Mr JACK also took an active interest in municipal affairs and was Mayor of Monterey during the years 1905 to 1910, during which time the city had a very successful administration.

He was a member of the Monterey Masonic Lodge and of the Knights Templars of Watsonville. He served as Master of the Monterey Masonic Lodge for a period. He was also a member of the Monterey Elks Lodge.

Will JACK was loved by a large group of friends who admired him for his integrity, honesty, and kindly interest in his fellow citizens. Among his acquaintances and business associates his word was always as good as his bond.

Mr JACK is survived by his sisters Janet (Jack) BALCH, Lee L. JACK, Mary (Jack) THOMAS, Margaret A. JACK, and Vida G. JACK and by his brother Romie C. JACK.

Funeral services will be conducted by the Monterey Masonic Lodge at 2PM. Monday afternoon from the Monterey Presbyterian Church. Rev. T.J. BARKLE will assist with the services.

The Paul Mortuary is in charge of arrangements’.

Mary JACK assumed his role in 1913 and in 1914 became the official president. Romie had been placed on salary earlier as manager of the corporation owned Abbot Hotel in Salinas. Janet, the oldest sister, sold her stock back to the corporation and withdrew as director in 1911. An honour graduate of the University of the Pacific, she had gone on immediately in 1886 to Cornell where she met Alan C. BALCH an engineering student. They married in Oakland in 1891, and for a few years both were in the family business circle. BALCH borrowed money from David JACK to become established in the electrical industry. He worked his way from the Pacific Northwest to the Los Angeles area; he was a pioneer in the development of power for pumping water and oil. He and Janet gave their time to Philanthropy when he retired in 1927. He also served as Chairman of the Board, of the California Institute of Technology, and a Trustee of the establishment. He died in 1943. Janet died soon after him.

The corporation was terminated in 1919, when its properties were divided equally among the six remaining shareholders. Merging their shares the three unmarried sisters formed the L.M. and V. JACK firm with Lee as President, Margaret Vice – President and Secretary Treasurer.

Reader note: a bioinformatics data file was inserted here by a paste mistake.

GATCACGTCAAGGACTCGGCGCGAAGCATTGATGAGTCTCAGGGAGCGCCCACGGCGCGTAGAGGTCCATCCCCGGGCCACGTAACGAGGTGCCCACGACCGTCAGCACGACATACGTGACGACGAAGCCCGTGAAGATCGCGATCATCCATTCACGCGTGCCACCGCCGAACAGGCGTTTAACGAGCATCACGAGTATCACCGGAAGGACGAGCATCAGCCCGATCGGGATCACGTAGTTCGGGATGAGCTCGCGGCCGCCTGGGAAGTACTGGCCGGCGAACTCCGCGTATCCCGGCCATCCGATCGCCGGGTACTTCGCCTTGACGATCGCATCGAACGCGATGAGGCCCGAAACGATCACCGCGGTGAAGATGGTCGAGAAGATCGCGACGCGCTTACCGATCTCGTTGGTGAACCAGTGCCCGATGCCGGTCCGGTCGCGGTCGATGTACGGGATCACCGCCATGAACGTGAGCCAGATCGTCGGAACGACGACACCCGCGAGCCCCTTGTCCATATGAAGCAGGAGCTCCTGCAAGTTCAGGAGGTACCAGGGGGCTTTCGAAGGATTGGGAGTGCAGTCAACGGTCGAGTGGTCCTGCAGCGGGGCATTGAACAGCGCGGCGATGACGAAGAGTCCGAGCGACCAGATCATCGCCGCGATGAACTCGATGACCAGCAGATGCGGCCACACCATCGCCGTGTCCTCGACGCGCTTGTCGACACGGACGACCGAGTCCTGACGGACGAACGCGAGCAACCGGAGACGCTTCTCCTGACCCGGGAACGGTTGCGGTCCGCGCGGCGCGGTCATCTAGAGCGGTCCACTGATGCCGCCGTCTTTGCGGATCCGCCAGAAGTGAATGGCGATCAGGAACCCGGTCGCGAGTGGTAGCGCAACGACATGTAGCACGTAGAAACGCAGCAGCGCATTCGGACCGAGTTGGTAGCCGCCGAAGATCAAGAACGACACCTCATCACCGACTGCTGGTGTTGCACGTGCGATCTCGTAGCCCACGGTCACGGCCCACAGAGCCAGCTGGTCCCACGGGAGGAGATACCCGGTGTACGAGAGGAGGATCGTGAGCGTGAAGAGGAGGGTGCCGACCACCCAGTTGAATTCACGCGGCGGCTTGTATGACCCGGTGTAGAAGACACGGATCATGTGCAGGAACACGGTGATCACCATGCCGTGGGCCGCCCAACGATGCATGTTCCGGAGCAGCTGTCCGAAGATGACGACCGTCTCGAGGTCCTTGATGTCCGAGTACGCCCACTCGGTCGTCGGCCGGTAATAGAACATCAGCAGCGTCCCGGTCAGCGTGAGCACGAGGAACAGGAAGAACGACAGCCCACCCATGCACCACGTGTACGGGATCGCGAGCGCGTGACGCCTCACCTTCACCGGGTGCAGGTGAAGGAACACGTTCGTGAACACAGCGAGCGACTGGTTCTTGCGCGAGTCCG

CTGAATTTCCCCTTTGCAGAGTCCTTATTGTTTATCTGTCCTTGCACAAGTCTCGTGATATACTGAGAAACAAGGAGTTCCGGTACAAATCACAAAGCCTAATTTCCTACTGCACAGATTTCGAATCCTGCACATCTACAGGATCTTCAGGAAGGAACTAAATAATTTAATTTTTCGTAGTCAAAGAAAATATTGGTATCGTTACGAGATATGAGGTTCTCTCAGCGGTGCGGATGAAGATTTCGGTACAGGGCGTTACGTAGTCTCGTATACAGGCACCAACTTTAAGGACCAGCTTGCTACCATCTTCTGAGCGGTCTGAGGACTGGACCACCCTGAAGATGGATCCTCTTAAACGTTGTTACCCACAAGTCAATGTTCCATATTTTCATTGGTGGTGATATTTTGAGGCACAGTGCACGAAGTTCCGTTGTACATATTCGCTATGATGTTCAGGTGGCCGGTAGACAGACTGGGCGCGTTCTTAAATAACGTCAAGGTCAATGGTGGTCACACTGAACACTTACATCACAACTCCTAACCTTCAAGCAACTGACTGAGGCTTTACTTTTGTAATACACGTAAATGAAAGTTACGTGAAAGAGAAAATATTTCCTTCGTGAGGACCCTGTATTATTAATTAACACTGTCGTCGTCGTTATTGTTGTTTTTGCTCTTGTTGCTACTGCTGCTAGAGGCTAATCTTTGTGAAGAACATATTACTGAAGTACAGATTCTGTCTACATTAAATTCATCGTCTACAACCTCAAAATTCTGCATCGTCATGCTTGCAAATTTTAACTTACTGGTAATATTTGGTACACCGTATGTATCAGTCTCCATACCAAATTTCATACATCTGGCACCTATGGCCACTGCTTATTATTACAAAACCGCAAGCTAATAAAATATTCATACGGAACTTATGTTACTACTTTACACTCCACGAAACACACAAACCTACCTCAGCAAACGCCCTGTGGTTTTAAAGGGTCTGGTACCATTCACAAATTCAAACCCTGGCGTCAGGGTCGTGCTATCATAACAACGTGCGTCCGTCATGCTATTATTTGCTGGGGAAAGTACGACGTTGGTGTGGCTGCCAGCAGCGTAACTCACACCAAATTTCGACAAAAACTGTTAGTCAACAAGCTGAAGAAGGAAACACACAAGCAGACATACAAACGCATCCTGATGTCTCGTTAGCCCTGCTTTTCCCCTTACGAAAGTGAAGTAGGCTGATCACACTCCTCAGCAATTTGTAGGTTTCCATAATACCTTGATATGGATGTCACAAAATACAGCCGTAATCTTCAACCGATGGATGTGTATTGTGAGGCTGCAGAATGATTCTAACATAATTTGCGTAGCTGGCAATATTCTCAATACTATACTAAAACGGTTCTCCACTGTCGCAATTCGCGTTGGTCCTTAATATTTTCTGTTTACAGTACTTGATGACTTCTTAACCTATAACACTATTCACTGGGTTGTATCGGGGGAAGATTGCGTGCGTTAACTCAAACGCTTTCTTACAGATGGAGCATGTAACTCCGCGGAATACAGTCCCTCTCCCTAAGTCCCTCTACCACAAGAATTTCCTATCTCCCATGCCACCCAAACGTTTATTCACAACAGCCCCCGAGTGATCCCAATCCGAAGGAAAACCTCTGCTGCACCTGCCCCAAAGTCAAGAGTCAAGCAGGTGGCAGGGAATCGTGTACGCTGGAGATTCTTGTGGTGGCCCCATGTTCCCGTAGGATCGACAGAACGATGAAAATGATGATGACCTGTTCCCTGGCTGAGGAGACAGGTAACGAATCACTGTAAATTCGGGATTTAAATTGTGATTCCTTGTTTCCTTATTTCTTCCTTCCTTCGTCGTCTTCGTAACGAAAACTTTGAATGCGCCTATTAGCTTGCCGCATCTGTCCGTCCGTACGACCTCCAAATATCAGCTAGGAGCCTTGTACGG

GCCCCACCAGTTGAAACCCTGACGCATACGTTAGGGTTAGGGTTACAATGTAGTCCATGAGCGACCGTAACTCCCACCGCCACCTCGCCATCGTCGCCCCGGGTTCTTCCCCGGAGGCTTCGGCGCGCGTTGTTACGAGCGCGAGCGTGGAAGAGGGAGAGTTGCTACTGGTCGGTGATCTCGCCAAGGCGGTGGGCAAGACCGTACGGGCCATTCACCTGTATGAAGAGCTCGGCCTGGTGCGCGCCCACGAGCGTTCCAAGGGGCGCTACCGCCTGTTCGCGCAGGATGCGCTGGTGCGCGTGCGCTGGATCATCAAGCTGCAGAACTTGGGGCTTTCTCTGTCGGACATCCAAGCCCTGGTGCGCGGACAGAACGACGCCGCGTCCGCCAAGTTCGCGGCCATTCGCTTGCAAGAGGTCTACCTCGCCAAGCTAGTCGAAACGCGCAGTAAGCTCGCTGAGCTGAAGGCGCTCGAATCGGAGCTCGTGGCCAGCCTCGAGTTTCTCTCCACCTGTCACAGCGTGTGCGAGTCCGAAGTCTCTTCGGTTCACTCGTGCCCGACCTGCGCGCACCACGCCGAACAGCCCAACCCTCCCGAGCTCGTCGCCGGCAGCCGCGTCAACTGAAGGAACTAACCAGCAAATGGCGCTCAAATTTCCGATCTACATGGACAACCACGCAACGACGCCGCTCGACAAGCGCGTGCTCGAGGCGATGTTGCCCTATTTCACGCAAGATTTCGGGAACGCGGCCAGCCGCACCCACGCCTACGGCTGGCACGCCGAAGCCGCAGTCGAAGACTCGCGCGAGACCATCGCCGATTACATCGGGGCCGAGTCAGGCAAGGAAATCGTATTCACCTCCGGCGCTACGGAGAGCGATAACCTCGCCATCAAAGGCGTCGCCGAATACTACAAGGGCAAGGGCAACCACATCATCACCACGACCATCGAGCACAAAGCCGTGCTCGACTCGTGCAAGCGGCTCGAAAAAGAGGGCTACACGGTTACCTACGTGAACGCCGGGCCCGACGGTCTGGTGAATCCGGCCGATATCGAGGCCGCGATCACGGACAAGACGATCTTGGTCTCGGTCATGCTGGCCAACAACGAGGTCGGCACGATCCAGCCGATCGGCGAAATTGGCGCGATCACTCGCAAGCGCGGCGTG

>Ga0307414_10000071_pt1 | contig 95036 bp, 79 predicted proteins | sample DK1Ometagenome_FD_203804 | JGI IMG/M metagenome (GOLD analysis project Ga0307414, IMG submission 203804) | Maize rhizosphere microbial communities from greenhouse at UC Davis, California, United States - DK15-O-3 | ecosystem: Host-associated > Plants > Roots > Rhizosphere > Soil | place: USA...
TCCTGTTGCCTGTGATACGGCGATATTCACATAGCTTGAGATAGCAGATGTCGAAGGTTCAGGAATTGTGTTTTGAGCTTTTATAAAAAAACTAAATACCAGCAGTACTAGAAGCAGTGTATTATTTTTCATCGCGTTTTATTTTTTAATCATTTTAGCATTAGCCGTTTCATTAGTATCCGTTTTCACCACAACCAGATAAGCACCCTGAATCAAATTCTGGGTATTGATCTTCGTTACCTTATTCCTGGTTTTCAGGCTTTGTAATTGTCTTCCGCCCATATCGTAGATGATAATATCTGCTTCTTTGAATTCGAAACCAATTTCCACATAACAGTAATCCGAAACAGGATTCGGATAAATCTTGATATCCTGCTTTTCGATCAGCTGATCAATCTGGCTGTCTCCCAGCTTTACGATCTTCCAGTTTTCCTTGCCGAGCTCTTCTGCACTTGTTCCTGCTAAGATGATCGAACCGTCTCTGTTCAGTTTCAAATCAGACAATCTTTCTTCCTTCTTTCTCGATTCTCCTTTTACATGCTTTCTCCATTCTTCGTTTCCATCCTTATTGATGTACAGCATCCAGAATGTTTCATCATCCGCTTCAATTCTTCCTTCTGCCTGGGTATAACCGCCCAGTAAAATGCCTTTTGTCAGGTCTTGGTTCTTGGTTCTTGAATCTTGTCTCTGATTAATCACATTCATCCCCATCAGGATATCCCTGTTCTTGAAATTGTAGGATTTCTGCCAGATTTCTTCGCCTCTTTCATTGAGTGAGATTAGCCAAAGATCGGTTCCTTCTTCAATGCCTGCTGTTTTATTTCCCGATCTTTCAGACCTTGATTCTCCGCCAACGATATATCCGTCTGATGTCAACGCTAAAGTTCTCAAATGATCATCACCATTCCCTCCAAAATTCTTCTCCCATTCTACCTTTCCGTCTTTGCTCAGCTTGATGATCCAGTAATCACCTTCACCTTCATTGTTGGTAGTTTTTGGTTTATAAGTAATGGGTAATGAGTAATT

Distributions from the estate of Mary Jack (Thomas), who died in 1955, were settled in 1986. Through her residual trust Mills received $2.5 million, approximately $1.3 million in 1986 and roughly $53,000 annually between 1962 and 1985. Lee arranged for most of her estate to be shared equally between the University of California, Stanford, and the California Institute of Technology. Indirectly, Mills also benefited from the estate through a bequest of $10,000 from Margaret for whom Lee left a lifetime trust. David JACK and his wife inculcated in their children, through guidance in religious education and social, economic, and ethical practices, a firm belief in excellent formal education and through the years both the parents and their children bequeathed millions of dollars to various educational establishments throughout the country.

Margaret JACK the last remaining member of the family died in 1962 and this brought to an end the 112 year JACK family business. In her advanced years, Margaret JACK gave back to the people of Monterey, most of the land, which her family had held for many years. In doing so, many have speculated that she was exorcising the ghost of what had been considered to be the greed of her father when he had obtained the land in the first place.

On her death, all that remained of the family holdings, which were in her possession and care, went to Stanford University, where academic chairs in certain disciplines were eventually named in memory of some of the family. The bequest was said to have been the largest since the University’s founding.

Coincidentally or otherwise, none of JACK’S children had children of their own and it seems that the curse placed on David JACK many years before had been realised?